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Exceptions can be thrown either by the runtime or the application code. This can be caused by bad code, while, other times, the problem is caused by bad user input that has not been accounted for in the application's code. When any of these errors occur, the system catches the error and raises an exception.

The process of generating and signaling the error is referred to as throwing an exception. This is done using the throw keyword followed by a new instance of a class derived from System.Exception. There are standard exception types provided by the .NET framework that you can use rather than creating a custom exception.

In this post, I'll show you why and how to use the ArgumentException and InvalidOperationException types which, are part of the standard exceptions in .NET.

Note: Interested in learning about the ArgumentNullException and ArgumentOutOfRangeException? Check out my post on those exceptions here.

Working with InvalidOperationException Exception

The InvalidOperationException exception type is thrown when a method call is invalid for the object's current state. This can be caused by changing a collection while iterating it, or casting a Nullable<T> that is null to its underlying type. We can also throw this exception type in cases where we want to signal to our application that the requested operation through a method call can't be performed because the object is in an invalid state. Let's look at an example:

class Account
{
  public Account(string firstName, string lastName, int balance)
  {
    FirstName = firstName;
    LastName = lastName;
    Balance = balance;
  }

  public string FirstName { get; private set; }
  public string LastName { get; private set; }
  public int Balance { get; private set; }

  public void Withdraw(int amount)
  {
    if (amount > Balance)
      throw new InvalidOperationException("Insufficient fund");

    Balance = Balance - amount;
  }
}

The code above shows an Account class with properties to hold the account owner's names and account balance. The Withdraw method deducts the withdrawal amount from the balance, and if the withdrawal amount is higher than the balance, it throws an exception — the InvalidOperationException. When the exception is raised, it cancels the withdraw transaction and signals to the application that the account can't be debited of that amount because of insufficient funds.

Working with ArgumentException Exception

The ArgumentException type inherits from the System.SystemException class and should be thrown when a method argument receives an invalid argument value. Carrying on from the Account class example from the previous section, let's guard the Withdraw method not to allow a number less than one, or an empty string as values for the names.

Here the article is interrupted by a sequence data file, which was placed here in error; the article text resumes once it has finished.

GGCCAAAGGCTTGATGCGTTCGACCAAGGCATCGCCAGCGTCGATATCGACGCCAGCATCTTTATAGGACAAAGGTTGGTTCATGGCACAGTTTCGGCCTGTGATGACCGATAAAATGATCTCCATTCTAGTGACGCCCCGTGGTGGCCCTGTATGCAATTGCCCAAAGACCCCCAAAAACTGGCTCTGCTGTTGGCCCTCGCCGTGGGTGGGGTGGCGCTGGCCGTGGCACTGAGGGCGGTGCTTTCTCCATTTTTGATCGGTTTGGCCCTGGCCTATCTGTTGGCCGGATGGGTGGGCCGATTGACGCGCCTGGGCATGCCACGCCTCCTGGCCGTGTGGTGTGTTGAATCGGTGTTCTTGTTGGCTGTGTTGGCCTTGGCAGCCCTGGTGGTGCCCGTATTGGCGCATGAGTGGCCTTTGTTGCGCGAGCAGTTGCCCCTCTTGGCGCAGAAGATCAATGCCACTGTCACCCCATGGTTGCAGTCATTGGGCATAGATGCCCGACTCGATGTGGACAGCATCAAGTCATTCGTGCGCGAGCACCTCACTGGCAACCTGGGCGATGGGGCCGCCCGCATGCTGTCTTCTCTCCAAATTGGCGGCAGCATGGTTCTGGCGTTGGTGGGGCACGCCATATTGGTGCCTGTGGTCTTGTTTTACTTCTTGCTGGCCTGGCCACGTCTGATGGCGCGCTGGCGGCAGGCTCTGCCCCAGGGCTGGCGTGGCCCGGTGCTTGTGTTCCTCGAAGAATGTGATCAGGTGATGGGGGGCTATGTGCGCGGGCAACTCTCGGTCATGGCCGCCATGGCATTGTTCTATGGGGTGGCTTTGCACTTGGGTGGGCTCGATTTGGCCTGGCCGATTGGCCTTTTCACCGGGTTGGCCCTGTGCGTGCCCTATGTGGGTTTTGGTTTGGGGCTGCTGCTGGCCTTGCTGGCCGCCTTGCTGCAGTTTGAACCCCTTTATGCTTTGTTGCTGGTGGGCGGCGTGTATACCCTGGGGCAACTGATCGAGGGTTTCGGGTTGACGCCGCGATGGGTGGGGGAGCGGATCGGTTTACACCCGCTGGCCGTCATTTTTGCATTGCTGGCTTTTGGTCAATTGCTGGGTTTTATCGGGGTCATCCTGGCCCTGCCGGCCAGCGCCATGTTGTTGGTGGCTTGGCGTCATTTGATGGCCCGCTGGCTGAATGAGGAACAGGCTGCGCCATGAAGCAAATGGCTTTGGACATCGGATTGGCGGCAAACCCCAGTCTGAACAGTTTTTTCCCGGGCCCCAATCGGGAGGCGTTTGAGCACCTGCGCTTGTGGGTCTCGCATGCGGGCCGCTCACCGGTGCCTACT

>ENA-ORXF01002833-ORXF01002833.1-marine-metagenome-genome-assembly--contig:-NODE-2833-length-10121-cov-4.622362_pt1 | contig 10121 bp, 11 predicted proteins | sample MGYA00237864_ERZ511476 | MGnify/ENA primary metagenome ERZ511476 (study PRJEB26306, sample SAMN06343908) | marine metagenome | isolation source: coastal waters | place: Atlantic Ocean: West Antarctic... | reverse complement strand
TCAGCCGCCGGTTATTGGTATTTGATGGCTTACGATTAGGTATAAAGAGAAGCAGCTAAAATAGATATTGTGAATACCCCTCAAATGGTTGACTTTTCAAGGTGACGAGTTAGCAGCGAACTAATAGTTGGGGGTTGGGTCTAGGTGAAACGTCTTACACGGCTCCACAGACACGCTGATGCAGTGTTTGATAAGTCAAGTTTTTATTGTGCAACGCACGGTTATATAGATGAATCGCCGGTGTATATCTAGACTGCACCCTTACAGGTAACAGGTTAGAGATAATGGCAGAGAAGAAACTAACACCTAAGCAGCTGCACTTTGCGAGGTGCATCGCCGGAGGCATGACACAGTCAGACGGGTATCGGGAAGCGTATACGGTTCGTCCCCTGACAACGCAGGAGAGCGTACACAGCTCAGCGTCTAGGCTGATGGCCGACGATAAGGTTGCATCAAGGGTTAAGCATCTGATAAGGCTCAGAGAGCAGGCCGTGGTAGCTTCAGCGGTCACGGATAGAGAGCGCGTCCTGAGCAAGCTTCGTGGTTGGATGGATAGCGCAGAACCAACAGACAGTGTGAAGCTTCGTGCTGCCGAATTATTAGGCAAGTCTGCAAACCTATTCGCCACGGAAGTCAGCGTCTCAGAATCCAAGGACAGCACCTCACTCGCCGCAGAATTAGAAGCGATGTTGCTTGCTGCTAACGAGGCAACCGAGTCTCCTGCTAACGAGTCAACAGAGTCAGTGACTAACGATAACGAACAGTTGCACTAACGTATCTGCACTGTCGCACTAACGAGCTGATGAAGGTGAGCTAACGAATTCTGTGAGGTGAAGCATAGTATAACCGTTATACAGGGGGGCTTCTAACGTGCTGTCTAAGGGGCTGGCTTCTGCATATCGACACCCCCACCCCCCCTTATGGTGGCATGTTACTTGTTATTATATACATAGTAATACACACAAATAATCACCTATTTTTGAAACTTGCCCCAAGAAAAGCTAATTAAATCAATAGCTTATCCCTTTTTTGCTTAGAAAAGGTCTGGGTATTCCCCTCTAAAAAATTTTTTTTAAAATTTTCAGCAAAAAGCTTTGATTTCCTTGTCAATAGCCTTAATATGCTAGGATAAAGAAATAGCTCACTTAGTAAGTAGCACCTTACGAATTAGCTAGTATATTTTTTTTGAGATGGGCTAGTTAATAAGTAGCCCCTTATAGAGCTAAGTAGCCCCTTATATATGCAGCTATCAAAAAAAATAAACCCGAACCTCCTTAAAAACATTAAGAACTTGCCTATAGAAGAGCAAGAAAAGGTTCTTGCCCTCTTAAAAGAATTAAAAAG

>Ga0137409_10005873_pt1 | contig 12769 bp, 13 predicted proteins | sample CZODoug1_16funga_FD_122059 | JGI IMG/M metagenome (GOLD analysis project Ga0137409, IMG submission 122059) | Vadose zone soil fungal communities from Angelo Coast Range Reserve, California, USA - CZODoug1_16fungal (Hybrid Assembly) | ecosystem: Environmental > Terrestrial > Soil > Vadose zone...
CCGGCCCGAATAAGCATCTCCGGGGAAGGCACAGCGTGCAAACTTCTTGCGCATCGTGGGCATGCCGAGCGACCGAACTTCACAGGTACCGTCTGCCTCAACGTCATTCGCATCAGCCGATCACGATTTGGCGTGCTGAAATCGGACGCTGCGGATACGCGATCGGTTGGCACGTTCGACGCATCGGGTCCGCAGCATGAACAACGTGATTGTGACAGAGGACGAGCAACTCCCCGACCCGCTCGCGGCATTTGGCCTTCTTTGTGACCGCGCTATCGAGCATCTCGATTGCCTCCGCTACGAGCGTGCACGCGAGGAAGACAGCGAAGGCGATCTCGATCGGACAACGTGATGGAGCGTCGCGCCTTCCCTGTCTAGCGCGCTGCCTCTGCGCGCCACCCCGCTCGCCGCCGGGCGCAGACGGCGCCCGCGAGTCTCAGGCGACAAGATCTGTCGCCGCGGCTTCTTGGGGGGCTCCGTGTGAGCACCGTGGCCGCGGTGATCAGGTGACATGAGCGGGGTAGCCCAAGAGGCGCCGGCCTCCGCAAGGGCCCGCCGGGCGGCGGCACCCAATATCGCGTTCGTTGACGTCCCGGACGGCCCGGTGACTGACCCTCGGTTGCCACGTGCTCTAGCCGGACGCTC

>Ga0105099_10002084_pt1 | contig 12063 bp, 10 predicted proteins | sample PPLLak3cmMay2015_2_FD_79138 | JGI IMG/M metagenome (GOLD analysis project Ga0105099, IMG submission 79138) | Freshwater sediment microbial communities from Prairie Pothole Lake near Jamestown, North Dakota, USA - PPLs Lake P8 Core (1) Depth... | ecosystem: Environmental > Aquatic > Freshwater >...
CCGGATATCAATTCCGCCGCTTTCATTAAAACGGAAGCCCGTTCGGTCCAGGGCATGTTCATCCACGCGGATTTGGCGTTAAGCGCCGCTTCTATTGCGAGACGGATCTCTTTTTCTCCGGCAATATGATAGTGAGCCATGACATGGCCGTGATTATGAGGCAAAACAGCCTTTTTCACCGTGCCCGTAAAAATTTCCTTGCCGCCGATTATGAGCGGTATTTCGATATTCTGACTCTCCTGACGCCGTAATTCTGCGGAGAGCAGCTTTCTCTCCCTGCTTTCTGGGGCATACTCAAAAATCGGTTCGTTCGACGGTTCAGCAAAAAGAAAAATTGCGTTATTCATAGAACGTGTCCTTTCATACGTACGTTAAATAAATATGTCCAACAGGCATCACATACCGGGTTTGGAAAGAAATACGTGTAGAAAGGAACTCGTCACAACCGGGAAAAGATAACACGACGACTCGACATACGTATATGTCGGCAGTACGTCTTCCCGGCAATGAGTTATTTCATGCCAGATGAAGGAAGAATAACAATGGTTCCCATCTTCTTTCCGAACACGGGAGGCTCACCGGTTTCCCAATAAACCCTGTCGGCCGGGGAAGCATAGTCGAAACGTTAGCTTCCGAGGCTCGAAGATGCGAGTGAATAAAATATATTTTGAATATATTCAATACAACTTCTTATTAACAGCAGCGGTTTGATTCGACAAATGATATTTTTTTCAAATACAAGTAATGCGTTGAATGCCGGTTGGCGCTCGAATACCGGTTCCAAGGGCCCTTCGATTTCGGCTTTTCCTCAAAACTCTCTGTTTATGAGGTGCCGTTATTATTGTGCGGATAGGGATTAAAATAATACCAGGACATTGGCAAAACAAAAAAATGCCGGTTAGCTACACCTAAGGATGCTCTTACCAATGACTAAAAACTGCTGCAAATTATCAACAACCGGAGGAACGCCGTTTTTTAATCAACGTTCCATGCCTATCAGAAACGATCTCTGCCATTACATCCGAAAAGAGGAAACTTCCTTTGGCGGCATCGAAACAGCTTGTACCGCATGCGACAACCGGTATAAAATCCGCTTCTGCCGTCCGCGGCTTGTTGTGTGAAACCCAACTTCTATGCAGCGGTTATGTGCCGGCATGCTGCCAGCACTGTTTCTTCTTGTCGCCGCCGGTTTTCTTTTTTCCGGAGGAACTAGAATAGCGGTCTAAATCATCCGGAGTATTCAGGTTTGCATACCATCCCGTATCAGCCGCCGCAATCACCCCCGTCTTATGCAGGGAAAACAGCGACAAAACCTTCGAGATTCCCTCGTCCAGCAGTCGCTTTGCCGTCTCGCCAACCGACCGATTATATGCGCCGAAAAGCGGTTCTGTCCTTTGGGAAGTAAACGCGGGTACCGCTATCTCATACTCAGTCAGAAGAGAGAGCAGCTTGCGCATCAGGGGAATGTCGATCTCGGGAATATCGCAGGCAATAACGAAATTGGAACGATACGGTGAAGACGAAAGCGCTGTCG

class Account
{
  public Account(string firstName, string lastName, int balance)
  {
    if (string.IsNullOrEmpty(firstName))
      throw new ArgumentException("FirstName is invalid");
    if (string.IsNullOrEmpty(lastName))
      throw new ArgumentException("LastName is invalid");

    FirstName = firstName;
    LastName = lastName;
    Balance = balance;
  }

  public string FirstName { get; private set; }
  public string LastName { get; private set; }
  public int Balance { get; private set; }

  public void Withdraw(int amount)
  {
    if (amount < 1)
      throw new ArgumentException("Amount can't be less than 1",
                                  nameof(amount));
    if (amount > Balance)
      throw new InvalidOperationException("Insufficient fund");

    Balance = Balance - amount;
  }
}

In the code above, we used the ArgumentException exception in the constructor to prevent initializing an account object with invalid values. We also throw the ArgumentException exception if the Withdraw method is called with an amount less than one. We used the constructor that accepts an exception message and a second parameter to indicate the parameter that caused the exception.

That's A Wrap

We looked at throwing exceptions in C#, specifically, throwing the ArgumentException and InvalidOperationException that are part of the standard exceptions in .NET.

The ArgumentException is thrown when a method argument receives an invalid argument value. The InvalidOperationException exception is thrown in cases where the failure to invoke a method is caused by reasons other than invalid arguments. Because the InvalidOperationException exception can be thrown in a wide variety of circumstances, it is important to read the exception message returned by the Message property. How you handle the exception depends on the specific situation. Most commonly, however, the exception results from developer error and it can be anticipated and avoided.


Peter Mbanugo
About the Author

Peter Mbanugo

Peter Mbanugo is a software developer, tech writer, and maker of Hamoni Sync. He currently works with Field Intelligence, where he helps build logistic and supply chain apps. He's also a contributor to Hoodie and a member of the Offline-First community. You can follow him on Twitter.

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